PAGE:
Jef Allbright wrote:

Stathis Papaioannou wrote:

Jef Allbright writes:

Stathis Papaioannou wrote:

But our main criterion for what to believe should be
what is true, right?

I'm very interested in whether the apparent tautology
is my misunderstanding, his transparent belief, a simple
lack of precision, or something more.

Thanks for the compliments about my writing. I meant that what we should believe does not necessarily have to be the same as what is true, but I think that unless there are special circumstances, it ought to be the case.

I agree within the context you intended.  My point was that we can never
be certain of truth, so we should be careful in our speech and thinking
not to imply that such truth is even available to us for the kind of
comparisons being discussed here.  We can know that some patterns of
action work better than others, but the only "truth" we can assess is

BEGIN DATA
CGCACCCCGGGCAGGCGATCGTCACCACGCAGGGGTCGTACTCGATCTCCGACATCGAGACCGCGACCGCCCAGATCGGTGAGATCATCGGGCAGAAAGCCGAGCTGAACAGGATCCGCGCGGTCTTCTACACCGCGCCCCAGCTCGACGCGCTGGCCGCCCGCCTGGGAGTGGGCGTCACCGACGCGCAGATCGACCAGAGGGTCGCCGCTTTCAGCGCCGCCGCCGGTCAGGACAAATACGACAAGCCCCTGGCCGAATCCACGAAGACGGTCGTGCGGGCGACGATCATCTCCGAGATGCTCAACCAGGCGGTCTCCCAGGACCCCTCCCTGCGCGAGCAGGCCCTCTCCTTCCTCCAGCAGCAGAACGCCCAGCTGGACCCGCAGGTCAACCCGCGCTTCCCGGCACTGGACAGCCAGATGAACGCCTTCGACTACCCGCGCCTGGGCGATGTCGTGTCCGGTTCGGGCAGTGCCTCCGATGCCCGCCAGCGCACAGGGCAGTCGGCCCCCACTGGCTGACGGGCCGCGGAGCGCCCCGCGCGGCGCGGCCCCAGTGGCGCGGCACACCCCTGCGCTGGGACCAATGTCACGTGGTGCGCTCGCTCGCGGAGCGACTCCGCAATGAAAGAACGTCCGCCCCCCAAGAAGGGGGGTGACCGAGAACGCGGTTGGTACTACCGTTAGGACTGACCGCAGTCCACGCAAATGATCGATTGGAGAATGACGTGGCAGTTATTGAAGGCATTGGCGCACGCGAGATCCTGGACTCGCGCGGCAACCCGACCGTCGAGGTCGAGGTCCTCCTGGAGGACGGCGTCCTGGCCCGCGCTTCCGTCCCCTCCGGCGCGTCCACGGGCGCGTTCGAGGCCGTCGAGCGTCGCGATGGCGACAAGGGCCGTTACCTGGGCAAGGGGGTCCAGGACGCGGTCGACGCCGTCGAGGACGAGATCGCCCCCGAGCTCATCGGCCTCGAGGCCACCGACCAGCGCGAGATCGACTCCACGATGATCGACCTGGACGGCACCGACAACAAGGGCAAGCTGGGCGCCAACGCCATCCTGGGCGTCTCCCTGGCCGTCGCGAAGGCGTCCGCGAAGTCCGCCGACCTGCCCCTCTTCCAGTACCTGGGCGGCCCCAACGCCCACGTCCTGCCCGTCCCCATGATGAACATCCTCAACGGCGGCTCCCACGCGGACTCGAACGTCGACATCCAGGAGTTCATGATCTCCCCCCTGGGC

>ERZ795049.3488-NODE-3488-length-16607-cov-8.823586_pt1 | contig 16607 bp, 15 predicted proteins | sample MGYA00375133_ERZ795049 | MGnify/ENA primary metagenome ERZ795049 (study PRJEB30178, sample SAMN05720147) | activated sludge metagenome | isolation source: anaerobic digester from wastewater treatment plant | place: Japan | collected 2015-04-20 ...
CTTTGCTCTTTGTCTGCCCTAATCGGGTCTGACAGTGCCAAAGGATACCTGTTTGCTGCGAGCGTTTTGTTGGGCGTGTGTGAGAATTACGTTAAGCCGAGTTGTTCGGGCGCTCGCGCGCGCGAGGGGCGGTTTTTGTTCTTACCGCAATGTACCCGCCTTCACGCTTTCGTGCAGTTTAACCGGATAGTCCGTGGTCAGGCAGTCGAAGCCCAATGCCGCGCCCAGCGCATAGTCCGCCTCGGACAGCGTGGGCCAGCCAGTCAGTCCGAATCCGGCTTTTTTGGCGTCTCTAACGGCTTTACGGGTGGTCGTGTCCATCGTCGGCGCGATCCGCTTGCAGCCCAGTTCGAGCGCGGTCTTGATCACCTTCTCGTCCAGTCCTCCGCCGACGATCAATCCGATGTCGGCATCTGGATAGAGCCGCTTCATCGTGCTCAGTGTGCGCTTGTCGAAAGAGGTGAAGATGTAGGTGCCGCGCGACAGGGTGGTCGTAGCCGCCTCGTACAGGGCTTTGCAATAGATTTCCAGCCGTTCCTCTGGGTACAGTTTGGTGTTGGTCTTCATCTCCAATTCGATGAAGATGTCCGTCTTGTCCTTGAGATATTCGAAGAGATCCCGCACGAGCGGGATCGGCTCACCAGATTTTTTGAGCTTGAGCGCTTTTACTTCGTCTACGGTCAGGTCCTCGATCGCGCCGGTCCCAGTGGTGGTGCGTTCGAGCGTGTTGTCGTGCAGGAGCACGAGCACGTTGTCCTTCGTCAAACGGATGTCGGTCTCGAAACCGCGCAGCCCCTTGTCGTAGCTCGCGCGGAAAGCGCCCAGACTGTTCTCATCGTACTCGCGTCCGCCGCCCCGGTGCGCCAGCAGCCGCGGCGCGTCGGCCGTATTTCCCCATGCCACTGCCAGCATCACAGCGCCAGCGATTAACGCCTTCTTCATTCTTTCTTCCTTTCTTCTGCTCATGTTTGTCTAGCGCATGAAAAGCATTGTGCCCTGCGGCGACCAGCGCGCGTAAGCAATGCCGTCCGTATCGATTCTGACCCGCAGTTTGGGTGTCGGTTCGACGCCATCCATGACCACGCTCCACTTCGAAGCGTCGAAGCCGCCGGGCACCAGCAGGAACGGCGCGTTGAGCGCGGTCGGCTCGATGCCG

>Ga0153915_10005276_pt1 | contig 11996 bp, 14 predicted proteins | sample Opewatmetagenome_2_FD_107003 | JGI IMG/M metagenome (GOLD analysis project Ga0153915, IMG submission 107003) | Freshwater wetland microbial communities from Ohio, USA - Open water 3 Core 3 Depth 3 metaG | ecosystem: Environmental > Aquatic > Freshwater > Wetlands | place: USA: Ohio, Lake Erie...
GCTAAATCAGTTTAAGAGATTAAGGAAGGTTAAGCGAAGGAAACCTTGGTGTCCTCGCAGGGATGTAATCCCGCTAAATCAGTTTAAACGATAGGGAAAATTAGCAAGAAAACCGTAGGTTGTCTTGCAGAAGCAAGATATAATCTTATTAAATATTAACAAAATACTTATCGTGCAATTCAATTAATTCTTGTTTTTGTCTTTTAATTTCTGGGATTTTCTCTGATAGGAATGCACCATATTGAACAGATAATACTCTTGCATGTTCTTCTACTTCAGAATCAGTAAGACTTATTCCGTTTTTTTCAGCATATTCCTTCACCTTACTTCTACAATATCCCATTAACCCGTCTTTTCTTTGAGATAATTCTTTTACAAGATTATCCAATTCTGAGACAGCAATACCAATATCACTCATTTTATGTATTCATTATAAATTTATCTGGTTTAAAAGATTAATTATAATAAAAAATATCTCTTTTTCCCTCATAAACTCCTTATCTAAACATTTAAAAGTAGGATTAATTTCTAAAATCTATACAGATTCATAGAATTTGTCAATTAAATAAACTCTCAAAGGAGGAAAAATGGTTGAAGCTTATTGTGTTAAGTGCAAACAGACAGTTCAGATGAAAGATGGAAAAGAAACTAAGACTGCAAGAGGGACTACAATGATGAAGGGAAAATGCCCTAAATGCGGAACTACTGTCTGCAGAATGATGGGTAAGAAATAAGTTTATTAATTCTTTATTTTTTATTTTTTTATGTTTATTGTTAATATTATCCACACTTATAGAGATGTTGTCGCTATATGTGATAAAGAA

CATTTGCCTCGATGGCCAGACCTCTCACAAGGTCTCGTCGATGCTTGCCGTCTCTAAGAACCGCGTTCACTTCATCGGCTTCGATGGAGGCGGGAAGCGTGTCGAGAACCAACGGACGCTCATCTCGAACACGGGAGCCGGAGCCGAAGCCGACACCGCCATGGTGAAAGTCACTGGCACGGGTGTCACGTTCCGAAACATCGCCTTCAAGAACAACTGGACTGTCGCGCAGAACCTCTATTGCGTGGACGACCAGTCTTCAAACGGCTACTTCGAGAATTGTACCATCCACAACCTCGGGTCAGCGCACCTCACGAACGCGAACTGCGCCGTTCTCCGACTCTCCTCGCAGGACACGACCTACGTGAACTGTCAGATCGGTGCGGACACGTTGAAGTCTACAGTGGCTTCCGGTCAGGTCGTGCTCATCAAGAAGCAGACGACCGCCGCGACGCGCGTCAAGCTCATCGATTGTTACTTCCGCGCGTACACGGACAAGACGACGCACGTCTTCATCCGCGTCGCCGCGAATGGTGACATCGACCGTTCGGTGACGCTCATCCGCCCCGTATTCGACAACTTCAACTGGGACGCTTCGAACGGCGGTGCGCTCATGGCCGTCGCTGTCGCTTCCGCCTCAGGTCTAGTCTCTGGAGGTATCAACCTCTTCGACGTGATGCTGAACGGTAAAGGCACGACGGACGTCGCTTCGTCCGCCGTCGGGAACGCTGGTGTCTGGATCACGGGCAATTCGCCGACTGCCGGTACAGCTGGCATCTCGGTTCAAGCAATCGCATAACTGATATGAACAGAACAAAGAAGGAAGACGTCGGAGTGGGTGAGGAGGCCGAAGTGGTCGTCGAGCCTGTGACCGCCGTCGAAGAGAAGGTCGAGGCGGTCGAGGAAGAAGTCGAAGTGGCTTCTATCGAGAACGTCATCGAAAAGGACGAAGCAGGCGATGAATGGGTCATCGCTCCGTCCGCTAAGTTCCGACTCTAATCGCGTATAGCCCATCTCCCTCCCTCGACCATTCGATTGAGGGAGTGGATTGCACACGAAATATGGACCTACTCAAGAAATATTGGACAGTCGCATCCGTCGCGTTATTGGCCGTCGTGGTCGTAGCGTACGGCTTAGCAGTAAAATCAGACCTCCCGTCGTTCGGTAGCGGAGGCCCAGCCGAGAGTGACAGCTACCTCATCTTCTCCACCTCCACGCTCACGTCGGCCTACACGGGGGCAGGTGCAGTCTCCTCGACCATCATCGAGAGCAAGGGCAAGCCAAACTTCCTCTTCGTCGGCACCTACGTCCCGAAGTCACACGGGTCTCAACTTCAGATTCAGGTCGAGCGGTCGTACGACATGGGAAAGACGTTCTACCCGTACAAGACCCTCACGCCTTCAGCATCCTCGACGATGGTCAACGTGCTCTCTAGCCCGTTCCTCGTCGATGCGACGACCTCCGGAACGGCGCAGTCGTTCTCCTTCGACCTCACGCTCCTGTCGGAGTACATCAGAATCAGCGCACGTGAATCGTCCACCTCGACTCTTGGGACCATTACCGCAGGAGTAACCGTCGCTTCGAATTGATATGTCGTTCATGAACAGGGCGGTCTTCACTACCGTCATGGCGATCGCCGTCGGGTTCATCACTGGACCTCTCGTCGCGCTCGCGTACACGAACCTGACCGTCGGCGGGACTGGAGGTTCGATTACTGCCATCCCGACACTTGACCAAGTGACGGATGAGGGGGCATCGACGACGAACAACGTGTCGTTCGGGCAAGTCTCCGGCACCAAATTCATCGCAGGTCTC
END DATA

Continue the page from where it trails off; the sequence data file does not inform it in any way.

always within a specific context.

Brent Meeker made a similar point: if someone is dying of a terminal illness, maybe it is better that he believe he has longer to live than the medical evidence suggests, but that would have to be an example of special circumstances.

There are plenty of examples of self-deception providing benefits within
the scope of the individual, and leading to increasingly effective
models of "reality for the group.  Here's a recent article on this

I read recently that almost everyone overestimates their abilities.  The people 
who most accurately assess themselves are the clinically depressed.

Brent Meeker
"I consider myself an average man, except for the fact that I consider myself an 
average man."
        --- Michel de Montaigne

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